Organizing a Debate


Students will research relevant issues that impact Canadians, drawing conclusions on the role government plays (and the news media) in shaping or responding to public opinion.


2 class periods to research and organize a debate, about 50 minutes each


  • Pencil/pens
  • Paper
  • Newspaper clippings
  • Photocopies of Party presentations

The Lesson:

  1. At the end of the first week (and all subsequent weeks) each party must choose a speaker (leader) to sum up what happened in Parliament (from their point of view) during the week. One student should record the summary and hand it in. This role should be shared.
  2. While students have been cutting and placing their stories on the bulletin board, you’re looking for any student friendly issues to emerge. A good example of this is the 2005 debate over how much money should be given to Tsunami Relief. Timing is everything in politics and you may find there is no issue that will grab student interest in a debate. If this occurs ask students for issues they think Parliament should be discussing.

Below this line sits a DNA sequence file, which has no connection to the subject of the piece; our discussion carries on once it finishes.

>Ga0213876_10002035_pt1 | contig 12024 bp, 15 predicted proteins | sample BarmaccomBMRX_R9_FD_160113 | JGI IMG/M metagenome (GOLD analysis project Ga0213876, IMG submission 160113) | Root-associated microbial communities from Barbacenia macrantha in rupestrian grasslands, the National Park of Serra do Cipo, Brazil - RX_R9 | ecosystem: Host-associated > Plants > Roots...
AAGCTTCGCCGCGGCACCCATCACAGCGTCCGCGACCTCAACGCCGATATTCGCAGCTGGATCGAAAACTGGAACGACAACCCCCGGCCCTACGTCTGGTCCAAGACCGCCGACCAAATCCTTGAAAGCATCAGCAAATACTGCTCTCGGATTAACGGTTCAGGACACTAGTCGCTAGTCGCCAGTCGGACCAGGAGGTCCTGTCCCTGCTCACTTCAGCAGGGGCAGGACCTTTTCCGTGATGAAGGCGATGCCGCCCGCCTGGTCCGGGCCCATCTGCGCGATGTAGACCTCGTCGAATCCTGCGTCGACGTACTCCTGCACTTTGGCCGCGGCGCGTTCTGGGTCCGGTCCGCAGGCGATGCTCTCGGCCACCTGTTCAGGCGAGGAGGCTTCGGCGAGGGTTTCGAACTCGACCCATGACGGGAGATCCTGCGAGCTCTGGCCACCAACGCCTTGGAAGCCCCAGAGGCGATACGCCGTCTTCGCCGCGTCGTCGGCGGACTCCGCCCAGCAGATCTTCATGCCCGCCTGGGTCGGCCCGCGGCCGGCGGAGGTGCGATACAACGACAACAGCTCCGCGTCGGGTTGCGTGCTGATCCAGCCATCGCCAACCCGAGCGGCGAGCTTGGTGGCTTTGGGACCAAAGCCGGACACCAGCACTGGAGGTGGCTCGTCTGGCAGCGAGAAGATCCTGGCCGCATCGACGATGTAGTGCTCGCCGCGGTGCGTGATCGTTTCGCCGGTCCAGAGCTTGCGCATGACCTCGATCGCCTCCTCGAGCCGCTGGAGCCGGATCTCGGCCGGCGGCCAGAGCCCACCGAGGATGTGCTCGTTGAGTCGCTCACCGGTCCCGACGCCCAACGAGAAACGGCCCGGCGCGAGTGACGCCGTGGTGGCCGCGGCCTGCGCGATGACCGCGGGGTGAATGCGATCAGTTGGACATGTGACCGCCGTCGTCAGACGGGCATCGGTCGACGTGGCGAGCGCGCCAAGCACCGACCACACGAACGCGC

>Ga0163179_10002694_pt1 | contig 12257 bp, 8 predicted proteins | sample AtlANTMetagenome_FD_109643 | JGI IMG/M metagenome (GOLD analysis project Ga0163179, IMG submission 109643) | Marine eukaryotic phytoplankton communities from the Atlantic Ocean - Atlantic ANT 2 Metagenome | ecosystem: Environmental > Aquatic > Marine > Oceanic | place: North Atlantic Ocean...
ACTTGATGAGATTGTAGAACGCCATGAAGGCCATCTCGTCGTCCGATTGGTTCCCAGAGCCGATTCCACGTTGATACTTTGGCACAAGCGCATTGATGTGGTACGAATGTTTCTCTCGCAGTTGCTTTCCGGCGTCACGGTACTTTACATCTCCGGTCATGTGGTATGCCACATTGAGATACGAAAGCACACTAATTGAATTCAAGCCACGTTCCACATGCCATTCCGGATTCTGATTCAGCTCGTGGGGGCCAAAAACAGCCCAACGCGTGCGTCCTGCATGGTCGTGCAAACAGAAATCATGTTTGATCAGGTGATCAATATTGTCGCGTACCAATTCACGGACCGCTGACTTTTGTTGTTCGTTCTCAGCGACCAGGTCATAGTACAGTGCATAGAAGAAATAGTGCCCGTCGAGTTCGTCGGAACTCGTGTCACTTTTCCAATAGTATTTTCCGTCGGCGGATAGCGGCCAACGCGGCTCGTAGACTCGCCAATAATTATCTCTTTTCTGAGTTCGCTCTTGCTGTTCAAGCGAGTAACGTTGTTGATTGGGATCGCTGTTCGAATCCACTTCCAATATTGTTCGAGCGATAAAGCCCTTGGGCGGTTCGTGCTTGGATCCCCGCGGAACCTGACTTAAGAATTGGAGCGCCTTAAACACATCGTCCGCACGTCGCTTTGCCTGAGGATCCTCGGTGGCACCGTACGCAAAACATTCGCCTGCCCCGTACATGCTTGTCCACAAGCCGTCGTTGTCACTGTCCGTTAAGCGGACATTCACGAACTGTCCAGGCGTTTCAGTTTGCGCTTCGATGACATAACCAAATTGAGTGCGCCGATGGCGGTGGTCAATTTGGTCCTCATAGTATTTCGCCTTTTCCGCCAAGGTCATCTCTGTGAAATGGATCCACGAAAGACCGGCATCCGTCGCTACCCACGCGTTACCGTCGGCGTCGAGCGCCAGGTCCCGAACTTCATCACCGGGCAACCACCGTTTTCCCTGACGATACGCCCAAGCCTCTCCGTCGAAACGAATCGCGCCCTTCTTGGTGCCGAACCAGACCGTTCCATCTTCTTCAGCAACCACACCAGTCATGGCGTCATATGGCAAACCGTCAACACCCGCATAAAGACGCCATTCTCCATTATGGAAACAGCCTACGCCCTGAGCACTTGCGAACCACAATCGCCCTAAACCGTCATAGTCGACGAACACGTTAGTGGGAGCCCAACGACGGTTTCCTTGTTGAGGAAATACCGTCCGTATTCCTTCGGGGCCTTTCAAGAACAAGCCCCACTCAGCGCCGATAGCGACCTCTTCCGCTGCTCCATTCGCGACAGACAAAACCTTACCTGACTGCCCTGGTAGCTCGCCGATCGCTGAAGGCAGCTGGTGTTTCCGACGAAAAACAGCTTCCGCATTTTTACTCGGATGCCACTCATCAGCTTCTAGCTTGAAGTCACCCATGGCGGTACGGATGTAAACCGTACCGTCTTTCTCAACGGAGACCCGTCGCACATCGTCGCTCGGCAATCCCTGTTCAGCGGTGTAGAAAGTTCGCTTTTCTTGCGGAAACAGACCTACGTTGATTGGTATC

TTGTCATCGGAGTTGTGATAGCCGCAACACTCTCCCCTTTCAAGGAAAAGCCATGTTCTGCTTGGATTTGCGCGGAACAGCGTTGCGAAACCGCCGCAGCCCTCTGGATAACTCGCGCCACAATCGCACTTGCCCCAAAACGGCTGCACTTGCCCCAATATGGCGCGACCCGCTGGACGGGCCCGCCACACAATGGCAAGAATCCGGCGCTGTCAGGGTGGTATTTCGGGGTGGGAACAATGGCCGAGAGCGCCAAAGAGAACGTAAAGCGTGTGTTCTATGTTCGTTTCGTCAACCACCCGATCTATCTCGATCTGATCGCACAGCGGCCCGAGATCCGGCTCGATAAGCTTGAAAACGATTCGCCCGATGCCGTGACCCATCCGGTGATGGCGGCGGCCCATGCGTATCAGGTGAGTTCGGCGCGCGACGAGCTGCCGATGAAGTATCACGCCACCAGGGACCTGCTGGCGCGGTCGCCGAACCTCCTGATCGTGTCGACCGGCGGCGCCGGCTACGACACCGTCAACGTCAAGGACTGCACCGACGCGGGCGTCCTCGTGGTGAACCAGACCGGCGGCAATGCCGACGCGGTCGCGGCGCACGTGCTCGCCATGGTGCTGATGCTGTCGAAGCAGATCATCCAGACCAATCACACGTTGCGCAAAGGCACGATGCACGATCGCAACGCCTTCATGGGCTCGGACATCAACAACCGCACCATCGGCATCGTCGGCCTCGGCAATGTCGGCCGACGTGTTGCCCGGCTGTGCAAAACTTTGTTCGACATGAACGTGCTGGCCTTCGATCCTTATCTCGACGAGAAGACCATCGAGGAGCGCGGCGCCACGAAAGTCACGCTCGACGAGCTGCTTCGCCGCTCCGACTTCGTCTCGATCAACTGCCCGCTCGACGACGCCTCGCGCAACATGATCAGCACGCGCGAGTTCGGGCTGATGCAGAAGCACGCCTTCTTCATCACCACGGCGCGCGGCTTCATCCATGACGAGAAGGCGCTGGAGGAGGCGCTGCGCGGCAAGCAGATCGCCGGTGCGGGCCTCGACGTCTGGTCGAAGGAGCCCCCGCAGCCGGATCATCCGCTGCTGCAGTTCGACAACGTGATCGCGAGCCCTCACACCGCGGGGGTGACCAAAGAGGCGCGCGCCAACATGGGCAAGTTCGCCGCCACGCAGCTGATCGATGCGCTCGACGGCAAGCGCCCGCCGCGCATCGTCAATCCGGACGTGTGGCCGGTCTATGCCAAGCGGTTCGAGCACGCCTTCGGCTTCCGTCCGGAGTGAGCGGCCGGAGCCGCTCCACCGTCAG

3. When an issue has been chosen, tell students they will participate in a Parliamentary debate. Each Party must meet to decide their position in the debate. The role students play depends greatly on the issue. Each group will decide which MP will speak (depending on the topic). The Speaker of the House exercises control of the debate. Ask each Party to write up their presentation and order by number the points they will make in the debate. Each student should have a copy of their Party’s argument. Collect a copy of each presentation.
  4. Evaluation:

Read through the presentation and give a group mark for communicating, sorting and classifying relevant information to be used in the debate.